Each day there is another story in the news about a child being abused or neglected. Over the past several months, a group of 11 North Carolina Homes for Children have gathered to discuss how to best address this growing crisis.
“We create a home for children, providing normalcy for children coming from circumstances that are not normal,” said Crossnore School and Children’s Home Chief Executive Officer Brett A. Loftis. “We play a vital and unique role in the continuum of care for children in the state.”
The North Carolina Homes for Children is comprised of 11 nonprofit organizations who are recognized as leaders in the field of child welfare. With the number of children coming into the organizations’ care increasing due to rising needs, all agreed that the time was right to come together.
“We all share a common goal to see lives improved and hope restored for North Carolina children and families,” shared Loftis. “There is an unparalleled amount of experience, success and passion among this group. Working together not only gives us the best opportunity to help children and families but, as a byproduct, to also strengthen our communities across the state.”
Each of the organizations is nationally accredited with highly trained, professional care staff providing services for the children. It is something that local Departments of Social Services (DSS) have come to recognize as each of the Homes sees a high number of referrals coming from DSS offices.
“We are becoming the first call for DSS because they know that we can meet the needs of the children,” said Baptist Children’s Homes of North Carolina (BCH) Chief OperatingOfficer Keith Henry. “We are especially seeing this with the increase of large sibling groups needing care. It is important to keep siblings together if at all possible and that is something our Homes are able to provide.”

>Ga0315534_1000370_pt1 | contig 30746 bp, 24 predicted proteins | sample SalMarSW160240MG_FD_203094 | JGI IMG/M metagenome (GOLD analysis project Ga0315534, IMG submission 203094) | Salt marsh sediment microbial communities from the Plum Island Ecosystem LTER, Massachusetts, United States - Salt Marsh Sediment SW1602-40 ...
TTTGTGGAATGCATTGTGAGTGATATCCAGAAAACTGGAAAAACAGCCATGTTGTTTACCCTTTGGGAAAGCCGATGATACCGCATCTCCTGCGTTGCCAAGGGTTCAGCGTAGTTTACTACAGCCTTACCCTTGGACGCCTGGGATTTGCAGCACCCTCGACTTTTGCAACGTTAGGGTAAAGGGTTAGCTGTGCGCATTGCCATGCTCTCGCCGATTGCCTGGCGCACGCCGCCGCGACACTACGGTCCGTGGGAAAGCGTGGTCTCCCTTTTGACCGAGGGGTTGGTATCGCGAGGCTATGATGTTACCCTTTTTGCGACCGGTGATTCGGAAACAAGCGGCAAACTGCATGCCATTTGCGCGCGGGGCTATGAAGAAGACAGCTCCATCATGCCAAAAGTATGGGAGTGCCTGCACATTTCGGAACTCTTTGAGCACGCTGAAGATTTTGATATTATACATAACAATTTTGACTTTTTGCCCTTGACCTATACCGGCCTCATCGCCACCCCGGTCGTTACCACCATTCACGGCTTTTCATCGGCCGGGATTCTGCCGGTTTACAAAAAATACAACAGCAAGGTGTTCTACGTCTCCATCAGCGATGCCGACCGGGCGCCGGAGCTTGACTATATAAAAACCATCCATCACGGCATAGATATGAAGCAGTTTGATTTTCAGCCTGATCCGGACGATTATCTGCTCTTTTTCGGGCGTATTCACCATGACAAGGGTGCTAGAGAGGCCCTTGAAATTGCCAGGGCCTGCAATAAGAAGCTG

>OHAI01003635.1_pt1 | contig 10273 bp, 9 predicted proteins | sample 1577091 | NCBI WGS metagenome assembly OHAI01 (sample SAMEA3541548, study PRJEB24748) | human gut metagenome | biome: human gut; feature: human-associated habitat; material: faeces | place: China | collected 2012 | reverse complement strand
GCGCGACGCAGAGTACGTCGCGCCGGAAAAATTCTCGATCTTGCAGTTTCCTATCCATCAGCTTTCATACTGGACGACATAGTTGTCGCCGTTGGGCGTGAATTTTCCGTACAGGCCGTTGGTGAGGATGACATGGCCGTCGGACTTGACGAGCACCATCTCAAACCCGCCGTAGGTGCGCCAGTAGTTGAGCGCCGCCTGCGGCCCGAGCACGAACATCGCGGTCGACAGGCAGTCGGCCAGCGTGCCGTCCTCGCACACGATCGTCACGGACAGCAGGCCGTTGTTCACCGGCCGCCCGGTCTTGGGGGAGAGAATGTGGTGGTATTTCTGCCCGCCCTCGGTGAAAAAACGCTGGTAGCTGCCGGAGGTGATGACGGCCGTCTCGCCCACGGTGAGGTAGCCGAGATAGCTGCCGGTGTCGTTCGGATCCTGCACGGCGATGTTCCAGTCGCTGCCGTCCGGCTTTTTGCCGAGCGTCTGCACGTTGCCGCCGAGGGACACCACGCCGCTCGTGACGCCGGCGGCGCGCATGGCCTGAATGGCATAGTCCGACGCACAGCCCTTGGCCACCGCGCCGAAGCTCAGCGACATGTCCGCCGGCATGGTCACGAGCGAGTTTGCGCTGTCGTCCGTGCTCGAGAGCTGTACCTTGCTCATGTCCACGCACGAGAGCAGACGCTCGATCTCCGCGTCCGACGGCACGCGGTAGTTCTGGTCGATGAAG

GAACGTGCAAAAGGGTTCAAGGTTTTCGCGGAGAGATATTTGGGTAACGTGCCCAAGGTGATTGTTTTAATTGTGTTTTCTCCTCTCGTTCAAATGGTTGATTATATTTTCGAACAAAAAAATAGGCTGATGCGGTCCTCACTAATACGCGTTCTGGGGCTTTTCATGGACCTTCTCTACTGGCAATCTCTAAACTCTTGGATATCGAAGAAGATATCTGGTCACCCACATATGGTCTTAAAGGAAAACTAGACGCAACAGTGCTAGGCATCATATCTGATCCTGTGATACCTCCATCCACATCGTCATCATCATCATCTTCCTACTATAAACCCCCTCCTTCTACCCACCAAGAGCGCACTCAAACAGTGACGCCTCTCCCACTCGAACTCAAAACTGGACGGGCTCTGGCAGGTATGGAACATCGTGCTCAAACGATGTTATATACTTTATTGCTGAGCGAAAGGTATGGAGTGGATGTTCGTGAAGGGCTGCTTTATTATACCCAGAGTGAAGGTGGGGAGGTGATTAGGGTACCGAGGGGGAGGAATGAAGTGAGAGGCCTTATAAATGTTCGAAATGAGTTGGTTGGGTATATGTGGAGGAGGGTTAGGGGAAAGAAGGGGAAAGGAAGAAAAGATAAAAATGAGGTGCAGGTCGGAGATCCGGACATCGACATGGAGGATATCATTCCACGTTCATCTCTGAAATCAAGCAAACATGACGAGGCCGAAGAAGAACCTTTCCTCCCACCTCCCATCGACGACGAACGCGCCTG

At times, brothers and sisters are split apart among multiple foster care homes. There is often not enough room in a single foster care home to accommodate a larger group of siblings.
“When DSS takes custody, these children are having to say goodbye to their family. You can imagine how upsetting it is for them to also lose their brothers and sisters as well,” explained Henry. “And this trend is only growing.”
BCH has seen the number of sibling groups in its care rise considerably. In only one year, the numbers jumped from 12 groups in 2013 to 58 in 2014. In 2017, BCH served 74 sibling groups.
“Nothing makes us happier than to be able to keep siblings together,” said Henry.
While each of the organizations offers different combinations of programs, the bottom line goal remains the same across the board.
“All of us want to provide the best quality care for our children,” said Boys and Girls Homes of North Carolina President Gary Faircloth. “We want all of our children to experience the greatest levels of success in life, and we provide an environment to foster that greatness.”